Ottoman Mehter Music

Ottoman Mehter Music

Video Introduction

Ottoman mehter music, which for centuries accompanied the marching Ottoman army into battle, still echoes in that of drum and zurna – an oboe-like woodwind instrument with seven holes above and one below – which are a part of folk culture all over Turkey. Mehter music was a symbol of sovereignty and independence, and its ardent sounds instilled the soldiers with strength and courage. The rousing songs and crashing sound of the great kös drums were at the same time capable of unnerving the enemy on the brink of battle, and the mehter music composers took pains to create works that produced this effect.  Turquerie, the 17th century European trend of following Turkish fashion, manifested itself in many areas of art in Europe. Turquerie had an obvious influence on music, which has been one of the most vivid forms of art since the 17th century. As Turkish fashion spread, one of the things that aroused the interest of Europeans the most was the Ottoman military band, or “Mehter.” When Western musicians heard the Mehter’s tunes, they formed a musical movement known as “Alla Turca,” which means Turkish style in Italian. Nearly 150 works of operas and ballets dealing with events concerning the Turks were written in 18th century Europe.


The word “mehter,” or “mihter” in Persian, represents a combination of the words “akber” (greater) and “azam” (very great, exalted) in Arabic. The plural of the word is “mehteran.” The place where Mehter bands practiced was known as a “mehterhane.” In the Ottoman Empire, the word “mehter” was used for tent makers, band players and the music they performed. It entered Turkish and was used to refer to the officers who maintained the sultan’s tent and carried the banner of the sultanate.

Short History

The mehter band was established in 1299 when Osman Gazi was made bey or liege lord by the Seljuk sultan Keykubat III, who sent him a tabl (kettledrum) and finial as symbols of rank. However, with the dissolution of the Janissary Corps by Sultan Mahmud II in 1826, the mehter bands were also dispersed, and not until Ferik Ahmed Muhtar Pasa founded the Imperial Military Museum in 1908 was it decided to revive the tradition. In 1914 it was reestablished as the Mehterhane-i Hakani – Royal Mehter Band – attached to the museum. The band was again abolished in 1935 by then minister of defence Zekai Apaydin Bey, only to be reformed in 1952 as an institution of historical interest attached to Istanbul Military Museum. Today the band performs several times a week at the museum, and at certain official ceremonies, and is a reminder of former Ottoman glory.

Ottoman Mehter Music
Ottoman Mehter Music : Janissary Corps

The band has its own distinctive marching step, whose rhythm is that of the words, ‘Gracious God is good. God is compassionate’. The mehter band marches behind the commander of the band or çorbacibasi, who wears a headdress known as üsküf. After him to his left and right respectively march the bearers of the white and red standards, the latter with an armed guard. Behind these march nine plume bearers three by three, the ‘plume of attack’ positioned behind the red standard. Then comes the band master in the centre, and behind him the çevgâns (jingling instruments in the form of a crescent), zurnas, trumpets, nakkares (small kettledrums beaten with the hands or two sticks), cymbals, davuls (bass drums) and finally the kös drums (giant kettledrums) played on horseback. The mehter band members form a crescent to perform, and play standing except for the nakkare players, who sit crosslegged at the righthand tip of the crescent, followed anticlockwise by the zurnas, bass drums, cymbals and trumpets. When they march, the band members pause every three steps and turn to right and left in salutation, in a rhythm set by the drums, chanting ‘Rahim Allah, Kerim Allah’ (Merciful God, Gracious God). In former centuries the mehter band used to play even at night on the battlefield to prevent the camp guards from falling asleep. As well as the instruments already mentioned, a full mehter band could also include two types of zurna (cura and kaba), kurrenay (a kind of horn with a curved end), mehter whistle, clarinet-type wind instruments, tabl, tambourine and other percussion instruments.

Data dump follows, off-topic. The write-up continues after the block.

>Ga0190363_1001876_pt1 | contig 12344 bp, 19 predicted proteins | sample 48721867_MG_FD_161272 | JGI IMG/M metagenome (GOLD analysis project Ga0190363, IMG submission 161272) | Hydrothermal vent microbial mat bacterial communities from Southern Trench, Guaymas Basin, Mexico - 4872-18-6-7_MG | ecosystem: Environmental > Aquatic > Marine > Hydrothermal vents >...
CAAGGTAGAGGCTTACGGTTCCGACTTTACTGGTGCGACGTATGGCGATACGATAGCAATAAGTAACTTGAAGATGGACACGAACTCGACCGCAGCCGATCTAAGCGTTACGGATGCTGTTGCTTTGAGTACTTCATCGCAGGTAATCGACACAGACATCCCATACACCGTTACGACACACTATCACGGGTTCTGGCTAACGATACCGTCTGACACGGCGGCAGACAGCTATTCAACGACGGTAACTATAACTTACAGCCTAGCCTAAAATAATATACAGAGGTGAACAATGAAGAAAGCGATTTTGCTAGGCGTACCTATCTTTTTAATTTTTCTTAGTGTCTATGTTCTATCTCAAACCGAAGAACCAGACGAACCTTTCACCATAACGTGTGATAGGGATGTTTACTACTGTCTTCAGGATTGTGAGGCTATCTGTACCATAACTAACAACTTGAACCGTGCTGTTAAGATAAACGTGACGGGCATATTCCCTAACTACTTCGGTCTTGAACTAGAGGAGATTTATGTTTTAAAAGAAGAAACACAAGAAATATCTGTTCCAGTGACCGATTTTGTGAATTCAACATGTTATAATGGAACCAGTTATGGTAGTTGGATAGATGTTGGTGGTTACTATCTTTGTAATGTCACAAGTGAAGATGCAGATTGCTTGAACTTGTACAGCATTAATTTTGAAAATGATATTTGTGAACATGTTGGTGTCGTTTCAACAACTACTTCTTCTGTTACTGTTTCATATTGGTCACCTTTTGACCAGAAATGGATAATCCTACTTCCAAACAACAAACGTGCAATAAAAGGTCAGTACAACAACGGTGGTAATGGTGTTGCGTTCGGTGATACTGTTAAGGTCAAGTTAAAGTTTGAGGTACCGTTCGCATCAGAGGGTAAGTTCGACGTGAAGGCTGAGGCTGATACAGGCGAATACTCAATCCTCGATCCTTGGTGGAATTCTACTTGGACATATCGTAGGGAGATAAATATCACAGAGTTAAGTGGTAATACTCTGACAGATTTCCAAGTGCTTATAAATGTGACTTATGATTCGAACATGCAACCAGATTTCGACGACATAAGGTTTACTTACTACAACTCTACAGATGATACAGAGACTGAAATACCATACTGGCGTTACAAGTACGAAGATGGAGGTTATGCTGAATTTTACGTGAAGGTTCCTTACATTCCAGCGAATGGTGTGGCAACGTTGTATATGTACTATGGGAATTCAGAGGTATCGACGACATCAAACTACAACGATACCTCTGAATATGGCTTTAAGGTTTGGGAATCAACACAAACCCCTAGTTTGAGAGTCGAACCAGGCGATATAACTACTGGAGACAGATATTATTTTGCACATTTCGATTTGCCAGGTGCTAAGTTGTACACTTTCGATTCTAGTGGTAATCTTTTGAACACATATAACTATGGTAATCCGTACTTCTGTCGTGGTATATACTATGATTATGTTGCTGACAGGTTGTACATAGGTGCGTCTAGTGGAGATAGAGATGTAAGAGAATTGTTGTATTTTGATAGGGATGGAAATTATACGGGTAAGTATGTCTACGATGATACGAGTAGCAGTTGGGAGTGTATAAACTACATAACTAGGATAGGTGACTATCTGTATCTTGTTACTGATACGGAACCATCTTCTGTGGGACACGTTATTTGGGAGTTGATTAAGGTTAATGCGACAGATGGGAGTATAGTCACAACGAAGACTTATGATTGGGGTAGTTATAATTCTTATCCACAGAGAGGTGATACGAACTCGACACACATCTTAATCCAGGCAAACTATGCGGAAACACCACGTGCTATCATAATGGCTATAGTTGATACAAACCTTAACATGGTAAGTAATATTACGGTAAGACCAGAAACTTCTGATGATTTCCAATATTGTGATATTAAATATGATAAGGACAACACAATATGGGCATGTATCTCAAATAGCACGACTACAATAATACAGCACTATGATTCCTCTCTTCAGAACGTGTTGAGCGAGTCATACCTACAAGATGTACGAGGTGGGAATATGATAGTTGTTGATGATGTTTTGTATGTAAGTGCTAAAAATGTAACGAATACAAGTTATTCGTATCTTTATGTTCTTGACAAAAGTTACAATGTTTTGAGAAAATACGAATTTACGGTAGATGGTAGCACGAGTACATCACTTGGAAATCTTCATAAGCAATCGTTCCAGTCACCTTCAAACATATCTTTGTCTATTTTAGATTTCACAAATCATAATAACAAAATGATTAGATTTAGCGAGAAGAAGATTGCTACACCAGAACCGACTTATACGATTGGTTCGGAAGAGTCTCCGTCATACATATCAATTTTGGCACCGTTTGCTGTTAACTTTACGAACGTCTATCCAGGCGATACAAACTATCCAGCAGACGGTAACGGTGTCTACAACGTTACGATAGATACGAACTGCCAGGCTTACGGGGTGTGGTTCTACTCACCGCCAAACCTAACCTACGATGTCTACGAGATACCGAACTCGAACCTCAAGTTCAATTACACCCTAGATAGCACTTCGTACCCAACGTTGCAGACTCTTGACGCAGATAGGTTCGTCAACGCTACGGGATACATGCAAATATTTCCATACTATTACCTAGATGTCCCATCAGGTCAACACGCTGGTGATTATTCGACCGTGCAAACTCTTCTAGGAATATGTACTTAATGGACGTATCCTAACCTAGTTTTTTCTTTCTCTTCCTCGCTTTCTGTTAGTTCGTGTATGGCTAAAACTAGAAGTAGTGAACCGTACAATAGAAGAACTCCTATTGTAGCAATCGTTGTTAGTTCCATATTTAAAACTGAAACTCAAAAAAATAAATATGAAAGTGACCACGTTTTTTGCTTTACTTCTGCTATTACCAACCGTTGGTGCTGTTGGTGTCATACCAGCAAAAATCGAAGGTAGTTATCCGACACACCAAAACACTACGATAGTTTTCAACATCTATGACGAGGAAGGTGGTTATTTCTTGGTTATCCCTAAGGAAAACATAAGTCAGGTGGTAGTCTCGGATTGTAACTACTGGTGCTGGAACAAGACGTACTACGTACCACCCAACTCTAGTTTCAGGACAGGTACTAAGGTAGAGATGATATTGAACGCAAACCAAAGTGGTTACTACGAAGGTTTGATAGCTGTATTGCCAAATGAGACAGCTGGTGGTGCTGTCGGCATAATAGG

Janissary (Mehter) Music

The Function in Ottoman Army

The mehter bands were primarily military bands, and those under the command of generals included war drums over one metre in height known as harbî kûs or kös. These were carried on camels, and playing them with sticks demanded great skill. The 17th century writer Evliya Çelebi wrote, ‘Each kûs is the size of a bathhouse dome. They are played on feast day nights and days and their sound is like thunder.’ During performances the kös drums were placed in a line on the ground in the centre of the circle of musicians, and when marching they were loaded in pairs onto camels. The drummer rode and struck the drums to his right and left by turn. The kös was only ever played by royal mehter bands, or in that of the commander-in-chief leading the army in lieu of the sultan when on campaign. Each set of players had a leader known as aga. The leader of the bass drum players was called the basmehter aga, and the master of the entire band was called the mehterbasi aga. All the agas and the çevgân players wore white turbans wound around a kavuk (cap), a red coat over a yellow robe and red trousers, a shawl wound around the waist and yellow leather shoes. The other musicians were similarly dressed, except that their kavuks and coats were dark blue.

Ottoman Mehter Music in Moscow

Forthcoming fear

The Mehter’s main task was to play in preparation for war and on the battlefield. They encouraged soldiers to be dynamic in battle, kept them awake during watch and instilled fear in their enemies. While the Ottoman army was passing near important points within its territory, the Mehter performed to announce the troops’ arrival or departure from each city, to inspire trust in the people. The march of the army during campaigns was also led by the Mehter. From the moment they entered an enemy land, the band played more intensely, and the plains and mountains resonated with the sound to fill the enemy with dread even before they encountered them. The Mehter played music many times over the course of expeditions. In order to declare the good news of the conquest of a castle or a city, the Mehter played marches as a flag was raised over the new conquest.